Investiture, from the Latin (preposition in and verb vestire, 'dress' from vestis 'robe') is a term for the formal installation of an incumbent as the insignia can include the formal dress and adornment (robes of state, headdress etc.) which the etymology refers to, but it extends to other regalia and to a throne or other seat of office. It is used both as a generic term, and for more specific cases as coronation and enthronement.
The term is used to describe the installation of individuals in institutions that usually have been extant from feudal times. For example, the installation of heads of state and various other state functions with ceremonial roles are invested with office. Usually the investiture involves ceremonial transfer of the symbols of the particular office
Judges in many countries, including justices of the Supreme Court of the United States, are invested with their office. American justices typically take two oaths: one to uphold the Constitution of the United States, and the other to apply justice equally. Likewise, university presidents, rectors and chancellors are invested with office.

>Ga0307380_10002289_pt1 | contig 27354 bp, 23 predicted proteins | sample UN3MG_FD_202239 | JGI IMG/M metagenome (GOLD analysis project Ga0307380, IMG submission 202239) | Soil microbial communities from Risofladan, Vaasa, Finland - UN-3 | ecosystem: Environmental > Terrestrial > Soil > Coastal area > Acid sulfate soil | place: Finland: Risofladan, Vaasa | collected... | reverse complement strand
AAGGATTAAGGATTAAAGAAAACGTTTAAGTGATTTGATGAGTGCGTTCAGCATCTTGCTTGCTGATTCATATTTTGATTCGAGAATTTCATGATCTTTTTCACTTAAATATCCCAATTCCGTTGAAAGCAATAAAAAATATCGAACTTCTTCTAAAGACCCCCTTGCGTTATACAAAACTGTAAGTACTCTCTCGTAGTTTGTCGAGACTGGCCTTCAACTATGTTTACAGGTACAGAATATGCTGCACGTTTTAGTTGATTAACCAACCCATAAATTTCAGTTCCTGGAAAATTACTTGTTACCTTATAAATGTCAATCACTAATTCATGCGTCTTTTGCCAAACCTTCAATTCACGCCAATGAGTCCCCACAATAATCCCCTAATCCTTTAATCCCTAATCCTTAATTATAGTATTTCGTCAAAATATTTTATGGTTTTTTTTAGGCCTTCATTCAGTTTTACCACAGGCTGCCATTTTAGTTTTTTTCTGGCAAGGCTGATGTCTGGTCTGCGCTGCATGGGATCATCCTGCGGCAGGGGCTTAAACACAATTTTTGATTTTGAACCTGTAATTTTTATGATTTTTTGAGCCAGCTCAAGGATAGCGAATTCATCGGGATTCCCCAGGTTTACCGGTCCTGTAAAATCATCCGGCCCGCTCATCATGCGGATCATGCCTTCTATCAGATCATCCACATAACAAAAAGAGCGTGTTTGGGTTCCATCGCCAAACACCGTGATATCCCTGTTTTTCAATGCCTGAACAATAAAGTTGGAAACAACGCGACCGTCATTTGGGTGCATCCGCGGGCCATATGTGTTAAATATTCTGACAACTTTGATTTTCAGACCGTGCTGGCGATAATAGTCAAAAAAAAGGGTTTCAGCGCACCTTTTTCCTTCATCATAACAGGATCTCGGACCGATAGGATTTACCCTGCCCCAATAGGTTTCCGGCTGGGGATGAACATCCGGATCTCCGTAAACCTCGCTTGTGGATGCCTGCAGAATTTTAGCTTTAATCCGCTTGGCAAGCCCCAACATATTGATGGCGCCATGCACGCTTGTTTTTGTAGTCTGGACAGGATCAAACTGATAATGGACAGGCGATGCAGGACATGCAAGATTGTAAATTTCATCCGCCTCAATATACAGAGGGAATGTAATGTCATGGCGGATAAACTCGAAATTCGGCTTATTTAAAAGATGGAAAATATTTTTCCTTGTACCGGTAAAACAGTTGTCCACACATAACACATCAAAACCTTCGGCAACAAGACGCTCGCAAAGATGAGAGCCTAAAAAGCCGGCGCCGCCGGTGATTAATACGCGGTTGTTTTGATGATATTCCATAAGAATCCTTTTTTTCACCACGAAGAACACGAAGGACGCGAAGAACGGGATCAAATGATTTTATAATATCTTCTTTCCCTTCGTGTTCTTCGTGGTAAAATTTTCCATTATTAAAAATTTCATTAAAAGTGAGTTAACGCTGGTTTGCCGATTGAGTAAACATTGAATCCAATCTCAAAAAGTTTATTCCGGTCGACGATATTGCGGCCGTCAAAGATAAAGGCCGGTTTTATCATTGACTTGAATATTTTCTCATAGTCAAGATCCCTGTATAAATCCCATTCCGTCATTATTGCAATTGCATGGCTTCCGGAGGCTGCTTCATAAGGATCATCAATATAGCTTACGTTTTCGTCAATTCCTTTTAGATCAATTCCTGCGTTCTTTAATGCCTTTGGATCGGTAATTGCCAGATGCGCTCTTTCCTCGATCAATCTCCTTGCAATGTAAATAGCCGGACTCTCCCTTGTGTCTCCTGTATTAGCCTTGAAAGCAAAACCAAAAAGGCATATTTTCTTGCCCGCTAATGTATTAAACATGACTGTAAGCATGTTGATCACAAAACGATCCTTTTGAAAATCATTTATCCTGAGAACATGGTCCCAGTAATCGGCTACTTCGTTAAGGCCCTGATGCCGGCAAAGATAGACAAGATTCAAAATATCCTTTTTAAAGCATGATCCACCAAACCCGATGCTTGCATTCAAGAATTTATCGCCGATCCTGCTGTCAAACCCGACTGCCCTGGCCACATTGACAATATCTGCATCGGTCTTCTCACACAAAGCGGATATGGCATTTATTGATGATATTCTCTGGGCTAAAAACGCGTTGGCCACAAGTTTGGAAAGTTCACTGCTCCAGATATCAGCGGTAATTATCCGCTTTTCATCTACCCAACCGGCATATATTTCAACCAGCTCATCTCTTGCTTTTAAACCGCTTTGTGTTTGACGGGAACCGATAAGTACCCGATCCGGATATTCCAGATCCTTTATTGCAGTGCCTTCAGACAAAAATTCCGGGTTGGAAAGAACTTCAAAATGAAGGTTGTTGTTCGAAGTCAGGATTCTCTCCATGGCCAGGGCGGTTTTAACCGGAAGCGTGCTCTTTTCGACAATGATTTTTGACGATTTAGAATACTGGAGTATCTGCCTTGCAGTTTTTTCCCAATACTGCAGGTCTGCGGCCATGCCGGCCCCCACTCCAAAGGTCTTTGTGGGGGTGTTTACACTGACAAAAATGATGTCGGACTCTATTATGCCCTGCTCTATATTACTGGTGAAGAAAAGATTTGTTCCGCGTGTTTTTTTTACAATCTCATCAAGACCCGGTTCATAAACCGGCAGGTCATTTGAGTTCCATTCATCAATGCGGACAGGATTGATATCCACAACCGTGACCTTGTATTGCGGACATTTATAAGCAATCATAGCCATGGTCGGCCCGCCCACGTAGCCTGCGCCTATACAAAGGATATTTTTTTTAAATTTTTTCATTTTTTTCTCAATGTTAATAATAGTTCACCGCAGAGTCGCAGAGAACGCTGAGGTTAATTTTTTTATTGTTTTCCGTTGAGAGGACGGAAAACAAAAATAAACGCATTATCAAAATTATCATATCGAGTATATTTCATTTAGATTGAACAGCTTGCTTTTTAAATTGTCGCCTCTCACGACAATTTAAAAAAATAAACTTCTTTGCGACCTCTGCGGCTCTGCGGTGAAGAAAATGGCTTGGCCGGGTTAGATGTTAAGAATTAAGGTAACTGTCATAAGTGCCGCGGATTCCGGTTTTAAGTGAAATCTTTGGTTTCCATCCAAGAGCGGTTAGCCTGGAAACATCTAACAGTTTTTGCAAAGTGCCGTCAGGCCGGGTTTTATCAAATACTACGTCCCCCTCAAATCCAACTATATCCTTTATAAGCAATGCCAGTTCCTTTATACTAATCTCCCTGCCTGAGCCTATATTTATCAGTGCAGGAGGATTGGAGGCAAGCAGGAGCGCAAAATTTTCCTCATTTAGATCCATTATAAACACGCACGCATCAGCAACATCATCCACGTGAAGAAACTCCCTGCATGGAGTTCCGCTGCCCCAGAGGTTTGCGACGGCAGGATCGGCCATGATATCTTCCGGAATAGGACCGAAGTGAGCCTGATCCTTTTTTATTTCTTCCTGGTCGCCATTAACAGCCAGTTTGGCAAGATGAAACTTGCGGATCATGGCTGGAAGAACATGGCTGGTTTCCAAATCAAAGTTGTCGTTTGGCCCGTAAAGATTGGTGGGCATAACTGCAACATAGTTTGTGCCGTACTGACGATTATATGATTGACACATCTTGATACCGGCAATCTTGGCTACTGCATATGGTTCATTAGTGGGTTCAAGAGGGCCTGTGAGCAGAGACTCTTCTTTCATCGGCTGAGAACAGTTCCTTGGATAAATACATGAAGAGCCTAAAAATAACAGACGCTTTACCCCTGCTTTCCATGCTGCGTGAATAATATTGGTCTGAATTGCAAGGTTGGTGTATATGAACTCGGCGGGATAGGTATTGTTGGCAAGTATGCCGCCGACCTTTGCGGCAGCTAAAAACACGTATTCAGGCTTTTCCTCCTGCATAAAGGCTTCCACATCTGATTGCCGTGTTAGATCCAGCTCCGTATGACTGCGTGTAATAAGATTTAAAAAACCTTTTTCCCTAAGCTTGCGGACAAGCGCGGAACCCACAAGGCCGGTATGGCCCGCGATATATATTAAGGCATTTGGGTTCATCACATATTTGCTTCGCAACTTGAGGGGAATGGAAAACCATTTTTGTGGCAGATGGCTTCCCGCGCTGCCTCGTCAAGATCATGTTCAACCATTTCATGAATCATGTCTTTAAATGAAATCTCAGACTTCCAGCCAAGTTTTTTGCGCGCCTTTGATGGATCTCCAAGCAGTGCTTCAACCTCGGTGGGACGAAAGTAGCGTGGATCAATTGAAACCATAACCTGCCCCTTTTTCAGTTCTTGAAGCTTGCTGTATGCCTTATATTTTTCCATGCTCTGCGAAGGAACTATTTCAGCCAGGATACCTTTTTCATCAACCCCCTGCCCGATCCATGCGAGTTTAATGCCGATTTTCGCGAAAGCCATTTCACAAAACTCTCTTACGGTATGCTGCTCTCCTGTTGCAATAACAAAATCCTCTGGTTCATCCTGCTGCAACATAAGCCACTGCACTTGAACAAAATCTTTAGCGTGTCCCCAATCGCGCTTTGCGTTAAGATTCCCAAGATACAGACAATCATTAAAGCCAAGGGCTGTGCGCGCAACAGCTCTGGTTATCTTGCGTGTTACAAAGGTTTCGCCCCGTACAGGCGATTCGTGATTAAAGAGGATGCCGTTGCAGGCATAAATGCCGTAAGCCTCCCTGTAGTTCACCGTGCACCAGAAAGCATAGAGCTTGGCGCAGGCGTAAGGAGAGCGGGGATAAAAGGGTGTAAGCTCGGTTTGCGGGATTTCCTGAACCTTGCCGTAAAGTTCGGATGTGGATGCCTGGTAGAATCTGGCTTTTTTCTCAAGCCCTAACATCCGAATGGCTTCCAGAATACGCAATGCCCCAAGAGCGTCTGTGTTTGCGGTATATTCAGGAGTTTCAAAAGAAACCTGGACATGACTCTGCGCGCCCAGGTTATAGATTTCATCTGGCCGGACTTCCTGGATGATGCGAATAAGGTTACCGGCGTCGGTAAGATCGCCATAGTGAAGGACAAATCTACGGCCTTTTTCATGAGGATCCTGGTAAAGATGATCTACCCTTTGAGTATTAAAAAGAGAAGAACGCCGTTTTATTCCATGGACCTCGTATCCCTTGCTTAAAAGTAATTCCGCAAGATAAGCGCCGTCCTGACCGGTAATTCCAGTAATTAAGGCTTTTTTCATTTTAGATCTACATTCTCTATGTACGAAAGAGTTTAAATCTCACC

In the United Kingdom, around 2,600 people are invested personally by Queen Elizabeth II or another member of the royal family each year. A list of those to be honoured is published twice a year, in either the New Year Honours or the Birthday Honours. Approximately 25 investitures are held annually: most in the Ballroom at Buckingham Palace, although the Waterloo Chamber in Windsor Castle and the Palace of Holyroodhouse in Edinburgh, Scotland, are also used. In 2014 The Prince of Wales held an investiture at Hillsborough Castle in Northern Ireland. Investitures are also held in other Commonwealth realms, when the Governor-General acts on behalf of the Queen.
The poem "The Investiture" by Siegfried Sassoon is about a young man who was killed in battle during World War I.
- coronation and anointing, equivalent terms for the assumption of royal office
- enthronement, an equivalent term used for royal and episcopal office
- Investiture controversy of Middle Ages